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Is Gen Z plastic surgery getting out of hand?


Is Gen Z treating plastic surgery like a disposable fashion accessory? 

Lend us your imagination. 

You’re young, in your 20s, and you’re deeply self-conscious about your height. It’s bothered you for as long as you can remember and it’s really affecting your confidence and self-esteem. 

You’d do just about anything to be taller. 

And, as it turns out, there’s a surgery for that. 

Leg lengthening surgery is not for the faint of heart. During surgery, the leg bone (femur or tibia) is cut (osteotomy) and then stabilized with external and/or internal fixation devices along with a lengthening apparatus. This is an extreme surgery with several potential risks, including bone infection (osteomyelitis), nerve damage, poor bone healing, and damage to the surrounding muscles and vessels. Results are also not quick, with each centimeter of bone length gained requiring ~36 days to heal. 

It's also a hard surgery to come by and expensive. In Canada and the USA, a cosmetic leg lengthening surgery will set you back close to 75,000 USD and there aren’t a lot of places performing them. Luckily, the surgery is offered overseas at a discount which – being cash strapped and in your 20s – is where you likely decide to go. 

You can see one young man’s leg lengthening journey here, where he increases his height from 5’5” to 6 feet. We’re really happy to see he’s pleased with his results, but the decision between him and his doctor to pursue and document his surgery isn’t the topic of this blog post. The more than 70 million views his extreme, leg lengthening surgery journey has had on Twitter is

Let’s think about that. Over 70 million views. 

The pursuit of plastic surgery by Gen Z has become a worldwide phenomenon. In China, elf ear and calf reduction surgeries are the rage. In South Korea, it’s almost become a career rite of passage to have something done. Injectables, BBLs, plastic surgery-like filters, the A4 and Kylie lip-style challenges… It’s all readily available on social media with the click of a button.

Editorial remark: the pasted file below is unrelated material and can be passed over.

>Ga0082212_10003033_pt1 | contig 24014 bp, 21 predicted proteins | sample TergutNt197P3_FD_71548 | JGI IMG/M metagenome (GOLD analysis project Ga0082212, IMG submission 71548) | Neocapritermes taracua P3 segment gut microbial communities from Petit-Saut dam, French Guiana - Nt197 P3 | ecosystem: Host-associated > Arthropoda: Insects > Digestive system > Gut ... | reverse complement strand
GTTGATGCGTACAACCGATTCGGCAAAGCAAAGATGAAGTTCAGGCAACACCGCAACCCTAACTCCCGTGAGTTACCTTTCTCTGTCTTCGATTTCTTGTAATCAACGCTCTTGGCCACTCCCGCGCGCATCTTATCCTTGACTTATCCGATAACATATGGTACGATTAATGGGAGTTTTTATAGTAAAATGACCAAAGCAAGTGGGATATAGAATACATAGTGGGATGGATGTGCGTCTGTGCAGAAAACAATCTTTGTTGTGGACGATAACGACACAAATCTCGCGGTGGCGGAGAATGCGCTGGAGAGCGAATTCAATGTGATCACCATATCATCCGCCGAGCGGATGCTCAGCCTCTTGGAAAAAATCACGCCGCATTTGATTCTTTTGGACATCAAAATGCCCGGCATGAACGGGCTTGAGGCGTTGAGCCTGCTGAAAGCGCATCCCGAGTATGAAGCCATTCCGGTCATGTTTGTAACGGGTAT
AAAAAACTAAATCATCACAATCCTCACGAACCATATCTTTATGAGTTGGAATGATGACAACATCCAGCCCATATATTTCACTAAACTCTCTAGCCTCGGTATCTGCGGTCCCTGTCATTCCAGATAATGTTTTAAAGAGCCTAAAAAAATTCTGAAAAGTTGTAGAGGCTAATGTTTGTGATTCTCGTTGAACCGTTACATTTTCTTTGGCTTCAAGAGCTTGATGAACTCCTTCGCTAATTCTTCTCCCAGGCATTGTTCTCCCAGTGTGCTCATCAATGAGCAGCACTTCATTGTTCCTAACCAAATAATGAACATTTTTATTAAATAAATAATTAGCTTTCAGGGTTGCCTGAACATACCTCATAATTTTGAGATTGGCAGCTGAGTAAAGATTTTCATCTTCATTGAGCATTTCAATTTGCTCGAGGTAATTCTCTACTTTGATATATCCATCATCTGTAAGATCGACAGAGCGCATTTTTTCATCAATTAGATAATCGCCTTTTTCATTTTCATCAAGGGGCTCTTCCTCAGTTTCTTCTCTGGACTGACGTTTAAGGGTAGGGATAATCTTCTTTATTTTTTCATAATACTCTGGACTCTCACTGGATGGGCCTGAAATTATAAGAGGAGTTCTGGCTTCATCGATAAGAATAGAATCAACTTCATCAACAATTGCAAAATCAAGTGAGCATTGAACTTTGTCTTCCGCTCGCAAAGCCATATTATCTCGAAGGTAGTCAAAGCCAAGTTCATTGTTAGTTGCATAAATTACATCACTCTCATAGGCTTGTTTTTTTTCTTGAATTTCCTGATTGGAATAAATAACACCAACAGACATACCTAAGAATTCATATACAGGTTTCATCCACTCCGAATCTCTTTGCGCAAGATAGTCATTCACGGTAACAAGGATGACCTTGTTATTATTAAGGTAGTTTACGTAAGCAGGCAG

At what point do we sound the alarm that our youth’s obsession with plastic surgery might just have gone too far?

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Houston, we may have a problem…


At what point do we call it and say Gen Z has a plastic surgery problem?

This blog isn’t meant to be alarmist or discourage plastic surgery. I strongly believe that plastic surgery plays an important role in our society. There are many good reasons people pursue plastic surgery. It helps people every day feel more confident with themselves and able to lead fuller lives. It’s naive to label plastic surgery as vain or selfish. 

But globally people are pursuing plastic surgery and cosmetic procedures more than ever before. Part of this is due to plastic surgery becoming more accessible, whereas before it was reserved for the wealthy and elite – not that they didn’t run into problems. For a dose of plastic surgery history, read up on paraffin injections which were popular in the early 20th century as an injectable filler treatment. For those plastic surgery history buffs reading, The Dark History Podcast does a great deep dive into some of the early 20th century elite who suffered the first injectable complications.